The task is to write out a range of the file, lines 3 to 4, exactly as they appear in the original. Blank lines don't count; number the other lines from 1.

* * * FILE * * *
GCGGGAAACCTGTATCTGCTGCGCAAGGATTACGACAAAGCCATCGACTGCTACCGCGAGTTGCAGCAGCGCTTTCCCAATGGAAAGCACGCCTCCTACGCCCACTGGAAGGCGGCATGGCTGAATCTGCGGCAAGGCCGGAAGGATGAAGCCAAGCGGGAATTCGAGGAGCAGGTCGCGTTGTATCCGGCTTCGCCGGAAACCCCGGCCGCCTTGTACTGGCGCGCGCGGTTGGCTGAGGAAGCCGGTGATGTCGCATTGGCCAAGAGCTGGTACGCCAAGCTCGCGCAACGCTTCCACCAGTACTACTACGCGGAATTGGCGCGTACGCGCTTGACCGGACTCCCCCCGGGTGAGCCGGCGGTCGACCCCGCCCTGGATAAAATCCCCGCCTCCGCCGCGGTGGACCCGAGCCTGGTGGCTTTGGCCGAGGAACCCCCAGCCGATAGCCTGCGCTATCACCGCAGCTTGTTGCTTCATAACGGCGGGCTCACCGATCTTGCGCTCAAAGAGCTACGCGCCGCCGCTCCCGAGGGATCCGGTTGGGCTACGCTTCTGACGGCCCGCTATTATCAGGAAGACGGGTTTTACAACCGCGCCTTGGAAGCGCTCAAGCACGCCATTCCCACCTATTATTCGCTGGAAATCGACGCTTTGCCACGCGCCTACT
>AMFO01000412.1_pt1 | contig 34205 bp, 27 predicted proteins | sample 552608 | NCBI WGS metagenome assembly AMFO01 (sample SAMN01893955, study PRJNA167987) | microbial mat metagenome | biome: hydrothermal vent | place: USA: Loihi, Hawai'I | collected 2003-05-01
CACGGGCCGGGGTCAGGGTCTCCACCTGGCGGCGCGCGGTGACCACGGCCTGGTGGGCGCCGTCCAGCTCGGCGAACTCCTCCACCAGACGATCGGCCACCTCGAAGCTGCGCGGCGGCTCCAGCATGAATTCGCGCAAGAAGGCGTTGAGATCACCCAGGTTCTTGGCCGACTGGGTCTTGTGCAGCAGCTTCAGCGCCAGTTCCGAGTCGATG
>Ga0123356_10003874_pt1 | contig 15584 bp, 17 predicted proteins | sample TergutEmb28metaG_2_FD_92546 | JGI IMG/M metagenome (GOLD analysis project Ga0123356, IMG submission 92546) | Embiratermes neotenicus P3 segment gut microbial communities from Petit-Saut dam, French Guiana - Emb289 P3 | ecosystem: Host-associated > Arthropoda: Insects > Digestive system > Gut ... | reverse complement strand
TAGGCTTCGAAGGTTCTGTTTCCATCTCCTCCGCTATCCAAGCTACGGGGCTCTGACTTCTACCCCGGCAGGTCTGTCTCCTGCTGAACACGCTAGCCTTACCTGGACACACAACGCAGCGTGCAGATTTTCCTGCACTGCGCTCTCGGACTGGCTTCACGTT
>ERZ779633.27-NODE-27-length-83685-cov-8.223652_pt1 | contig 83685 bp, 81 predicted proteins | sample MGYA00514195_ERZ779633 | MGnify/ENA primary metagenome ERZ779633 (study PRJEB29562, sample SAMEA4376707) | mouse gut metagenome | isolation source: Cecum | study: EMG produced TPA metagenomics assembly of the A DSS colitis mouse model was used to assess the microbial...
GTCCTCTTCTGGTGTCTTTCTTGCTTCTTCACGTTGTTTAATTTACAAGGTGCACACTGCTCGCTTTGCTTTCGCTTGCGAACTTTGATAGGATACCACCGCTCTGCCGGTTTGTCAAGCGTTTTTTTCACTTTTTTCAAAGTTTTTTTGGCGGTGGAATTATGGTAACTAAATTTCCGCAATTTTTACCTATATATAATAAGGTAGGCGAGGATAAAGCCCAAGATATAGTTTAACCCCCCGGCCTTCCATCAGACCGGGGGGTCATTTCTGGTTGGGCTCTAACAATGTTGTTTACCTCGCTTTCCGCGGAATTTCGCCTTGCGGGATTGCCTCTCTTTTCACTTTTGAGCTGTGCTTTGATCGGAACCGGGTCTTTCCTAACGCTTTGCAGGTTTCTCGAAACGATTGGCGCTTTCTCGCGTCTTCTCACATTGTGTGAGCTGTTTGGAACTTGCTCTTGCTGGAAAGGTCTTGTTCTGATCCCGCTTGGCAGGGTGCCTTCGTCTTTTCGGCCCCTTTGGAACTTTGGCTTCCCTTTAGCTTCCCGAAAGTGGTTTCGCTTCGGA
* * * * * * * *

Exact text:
CACGGGCCGGGGTCAGGGTCTCCACCTGGCGGCGCGCGGTGACCACGGCCTGGTGGGCGCCGTCCAGCTCGGCGAACTCCTCCACCAGACGATCGGCCACCTCGAAGCTGCGCGGCGGCTCCAGCATGAATTCGCGCAAGAAGGCGTTGAGATCACCCAGGTTCTTGGCCGACTGGGTCTTGTGCAGCAGCTTCAGCGCCAGTTCCGAGTCGATG
>Ga0123356_10003874_pt1 | contig 15584 bp, 17 predicted proteins | sample TergutEmb28metaG_2_FD_92546 | JGI IMG/M metagenome (GOLD analysis project Ga0123356, IMG submission 92546) | Embiratermes neotenicus P3 segment gut microbial communities from Petit-Saut dam, French Guiana - Emb289 P3 | ecosystem: Host-associated > Arthropoda: Insects > Digestive system > Gut ... | reverse complement strand